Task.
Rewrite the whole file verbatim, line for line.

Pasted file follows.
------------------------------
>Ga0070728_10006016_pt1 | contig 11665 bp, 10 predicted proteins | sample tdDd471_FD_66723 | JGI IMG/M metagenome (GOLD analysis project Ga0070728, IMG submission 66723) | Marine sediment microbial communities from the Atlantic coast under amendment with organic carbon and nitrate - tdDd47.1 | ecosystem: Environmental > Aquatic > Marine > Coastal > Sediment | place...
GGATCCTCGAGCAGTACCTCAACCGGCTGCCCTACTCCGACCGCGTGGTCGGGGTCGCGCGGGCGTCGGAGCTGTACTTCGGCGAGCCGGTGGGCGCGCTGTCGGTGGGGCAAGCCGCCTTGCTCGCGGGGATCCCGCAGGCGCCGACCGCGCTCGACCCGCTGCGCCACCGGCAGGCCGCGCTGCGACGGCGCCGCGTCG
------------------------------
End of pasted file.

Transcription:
>Ga0070728_10006016_pt1 | contig 11665 bp, 10 predicted proteins | sample tdDd471_FD_66723 | JGI IMG/M metagenome (GOLD analysis project Ga0070728, IMG submission 66723) | Marine sediment microbial communities from the Atlantic coast under amendment with organic carbon and nitrate - tdDd47.1 | ecosystem: Environmental > Aquatic > Marine > Coastal > Sediment | place...
GGATCCTCGAGCAGTACCTCAACCGGCTGCCCTACTCCGACCGCGTGGTCGGGGTCGCGCGGGCGTCGGAGCTGTACTTCGGCGAGCCGGTGGGCGCGCTGTCGGTGGGGCAAGCCGCCTTGCTCGCGGGGATCCCGCAGGCGCCGACCGCGCTCGACCCGCTGCGCCACCGGCAGGCCGCGCTGCGACGGCGCCGCGTCG